As Hillary Clinton seeks to become the first woman to win the presidency in U.S. history, the public is divided over whether women continue to face obstacles that make it more difficult for them to get ahead.
Just over half of Americans (53%) say there are “still significant obstacles that make it harder for women to get ahead than men,” while somewhat fewer (45%) say “the obstacles that once made it harder for women than men to get ahead are now largely gone.”
A 63% majority of women say obstacles continue to make it harder for women than men today, compared with 34% who say they are largely gone. Among men, 41% think women still face obstacles that make it harder to get ahead, while 56% say those challenges have mostly been eliminated. (For more on women in society, see the Center’s report “Women and Leadership,” released last year.)
There is a substantial partisan divide on this question: Nearly seven-in-ten Democrats and Democratic-leaning independents (68%) say there are still significant obstacles for women, compared with just 35% of Republicans and Republican-leaning independents.
Gender differences on the issue of women’s obstacles are also evident within the two party coalitions. Republican women are divided on the issue overall (48% say there are still obstacles, 50% say these challenges for women in getting ahead are largely gone), but they are more than twice as likely as Republican men (23%) to say there are still significant obstacles facing women today.
The gender divide on this also is relatively consistent across all age groups. Majorities of women of all ages see significant obstacles facing women; among men of all age groups, this is the minority position.
Among Democratic men, there are sizable age differences in their views of obstacles to women’s progress. About half (47%) of Democratic and Democratic-leaning men ages 18-34 say significant obstacles make it harder for women to get ahead, while about as many (52%) say these obstacles have largely disappeared. Among older Democratic men, roughly two-thirds or more say significant obstacles still stand in the way of women’s progress.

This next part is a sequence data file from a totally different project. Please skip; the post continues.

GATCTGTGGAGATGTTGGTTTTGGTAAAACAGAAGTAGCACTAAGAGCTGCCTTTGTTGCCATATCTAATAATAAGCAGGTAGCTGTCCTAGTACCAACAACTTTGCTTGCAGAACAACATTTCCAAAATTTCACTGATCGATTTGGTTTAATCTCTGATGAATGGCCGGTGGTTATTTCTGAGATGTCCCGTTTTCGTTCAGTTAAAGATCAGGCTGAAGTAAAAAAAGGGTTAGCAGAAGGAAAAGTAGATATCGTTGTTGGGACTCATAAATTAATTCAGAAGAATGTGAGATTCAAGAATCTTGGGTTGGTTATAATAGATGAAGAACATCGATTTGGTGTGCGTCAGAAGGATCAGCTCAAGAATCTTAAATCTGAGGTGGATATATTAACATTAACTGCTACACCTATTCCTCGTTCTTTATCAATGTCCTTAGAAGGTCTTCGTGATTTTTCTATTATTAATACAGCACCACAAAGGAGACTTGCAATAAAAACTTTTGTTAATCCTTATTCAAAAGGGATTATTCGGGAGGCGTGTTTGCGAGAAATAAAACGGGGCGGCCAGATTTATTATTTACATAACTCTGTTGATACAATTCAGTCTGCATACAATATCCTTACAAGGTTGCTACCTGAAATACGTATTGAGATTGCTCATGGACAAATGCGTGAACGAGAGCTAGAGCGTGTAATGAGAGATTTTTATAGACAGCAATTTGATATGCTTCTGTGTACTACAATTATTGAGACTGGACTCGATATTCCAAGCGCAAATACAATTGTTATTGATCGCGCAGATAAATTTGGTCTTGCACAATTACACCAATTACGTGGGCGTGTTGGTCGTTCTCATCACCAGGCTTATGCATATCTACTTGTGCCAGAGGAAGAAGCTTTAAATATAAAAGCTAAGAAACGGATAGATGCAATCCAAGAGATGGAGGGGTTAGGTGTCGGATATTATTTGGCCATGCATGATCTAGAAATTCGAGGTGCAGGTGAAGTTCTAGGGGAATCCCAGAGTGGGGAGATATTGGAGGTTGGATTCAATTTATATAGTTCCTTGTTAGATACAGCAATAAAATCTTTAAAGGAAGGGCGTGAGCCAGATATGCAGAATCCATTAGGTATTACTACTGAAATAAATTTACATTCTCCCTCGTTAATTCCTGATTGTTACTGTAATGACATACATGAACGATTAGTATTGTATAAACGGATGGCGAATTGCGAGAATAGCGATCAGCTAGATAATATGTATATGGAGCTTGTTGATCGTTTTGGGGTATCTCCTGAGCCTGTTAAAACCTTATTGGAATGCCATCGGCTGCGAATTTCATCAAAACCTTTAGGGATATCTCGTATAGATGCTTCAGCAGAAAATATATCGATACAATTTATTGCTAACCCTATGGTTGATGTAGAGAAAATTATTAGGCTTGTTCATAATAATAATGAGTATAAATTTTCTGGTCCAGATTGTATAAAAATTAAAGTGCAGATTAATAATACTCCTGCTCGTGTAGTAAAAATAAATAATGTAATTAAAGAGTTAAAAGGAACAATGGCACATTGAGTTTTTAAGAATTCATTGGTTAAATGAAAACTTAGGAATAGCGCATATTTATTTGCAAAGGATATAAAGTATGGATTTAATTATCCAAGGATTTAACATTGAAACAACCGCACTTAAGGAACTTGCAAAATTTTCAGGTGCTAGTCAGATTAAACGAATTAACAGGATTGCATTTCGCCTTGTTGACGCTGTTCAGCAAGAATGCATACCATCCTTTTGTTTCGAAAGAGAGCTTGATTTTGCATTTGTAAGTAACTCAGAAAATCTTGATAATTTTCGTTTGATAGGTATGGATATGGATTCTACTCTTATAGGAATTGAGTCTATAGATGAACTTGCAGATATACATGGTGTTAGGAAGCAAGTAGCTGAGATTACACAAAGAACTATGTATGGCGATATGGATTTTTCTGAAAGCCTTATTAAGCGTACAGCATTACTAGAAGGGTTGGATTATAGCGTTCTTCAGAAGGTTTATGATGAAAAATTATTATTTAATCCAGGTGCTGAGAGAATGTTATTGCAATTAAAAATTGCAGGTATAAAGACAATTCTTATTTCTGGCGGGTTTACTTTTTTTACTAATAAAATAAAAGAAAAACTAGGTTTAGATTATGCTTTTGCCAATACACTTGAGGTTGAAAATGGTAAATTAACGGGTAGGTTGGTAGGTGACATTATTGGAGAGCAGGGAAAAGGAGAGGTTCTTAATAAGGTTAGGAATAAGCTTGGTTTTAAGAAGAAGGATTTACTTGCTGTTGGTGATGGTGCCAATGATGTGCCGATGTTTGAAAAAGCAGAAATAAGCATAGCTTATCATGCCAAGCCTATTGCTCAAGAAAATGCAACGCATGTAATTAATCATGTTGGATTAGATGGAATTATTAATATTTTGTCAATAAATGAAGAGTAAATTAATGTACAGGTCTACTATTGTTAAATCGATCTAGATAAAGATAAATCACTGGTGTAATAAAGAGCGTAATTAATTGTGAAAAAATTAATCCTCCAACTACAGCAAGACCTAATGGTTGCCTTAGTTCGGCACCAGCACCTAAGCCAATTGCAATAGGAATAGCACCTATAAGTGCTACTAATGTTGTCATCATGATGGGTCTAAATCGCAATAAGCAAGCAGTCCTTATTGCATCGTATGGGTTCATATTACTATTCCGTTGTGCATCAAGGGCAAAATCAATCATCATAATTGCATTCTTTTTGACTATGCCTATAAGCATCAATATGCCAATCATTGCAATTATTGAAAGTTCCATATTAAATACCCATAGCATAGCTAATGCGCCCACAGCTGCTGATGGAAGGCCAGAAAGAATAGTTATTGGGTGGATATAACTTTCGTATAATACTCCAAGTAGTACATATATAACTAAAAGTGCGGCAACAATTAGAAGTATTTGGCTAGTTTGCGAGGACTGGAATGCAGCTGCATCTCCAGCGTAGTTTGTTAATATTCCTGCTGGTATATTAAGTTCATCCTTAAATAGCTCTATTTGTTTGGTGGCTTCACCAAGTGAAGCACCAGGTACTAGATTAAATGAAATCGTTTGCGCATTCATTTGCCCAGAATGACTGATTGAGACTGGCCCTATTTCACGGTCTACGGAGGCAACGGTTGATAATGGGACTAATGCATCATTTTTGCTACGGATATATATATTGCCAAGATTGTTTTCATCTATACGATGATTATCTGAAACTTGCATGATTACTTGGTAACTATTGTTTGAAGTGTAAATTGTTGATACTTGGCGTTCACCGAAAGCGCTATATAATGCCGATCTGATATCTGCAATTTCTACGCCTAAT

There is a 25-percentage-point gender gap among younger Democrats over the presence of obstacles making it harder for women to get ahead (72% of Democratic women ages 18 to 34 say this vs. 47% of younger Democratic men). Gender differences are more modest among older Democrats.
However, Democratic men across all age groups, including those ages 18 to 34, are far more likely than their Republican counterparts to say there are still obstacles making it harder for women to get ahead.
Views on gender issues in society today are reflected in general election support in the presidential race. Seven-in-ten registered voters who say significant obstacles still make it harder for women to get ahead than men support or lean toward Hillary Clinton in the general election, while 27% express support for Donald Trump. Among voters who say such obstacles no longer exist, 67% support Trump while 29% back Clinton.
Among Republican and Republican-leaning voters, Trump receives more support among those who say obstacles to women’s progress are gone (91%) than among those who say they still are present (78%). This difference is evident among both Republican women and men.
Clinton receives greater support among Democratic voters who say women still face significant obstacles (93%) than among those who do not (81%). Among Democratic men, especially, far more who think women still face significant obstacles support Clinton (94%) than those who do not share this view (76%).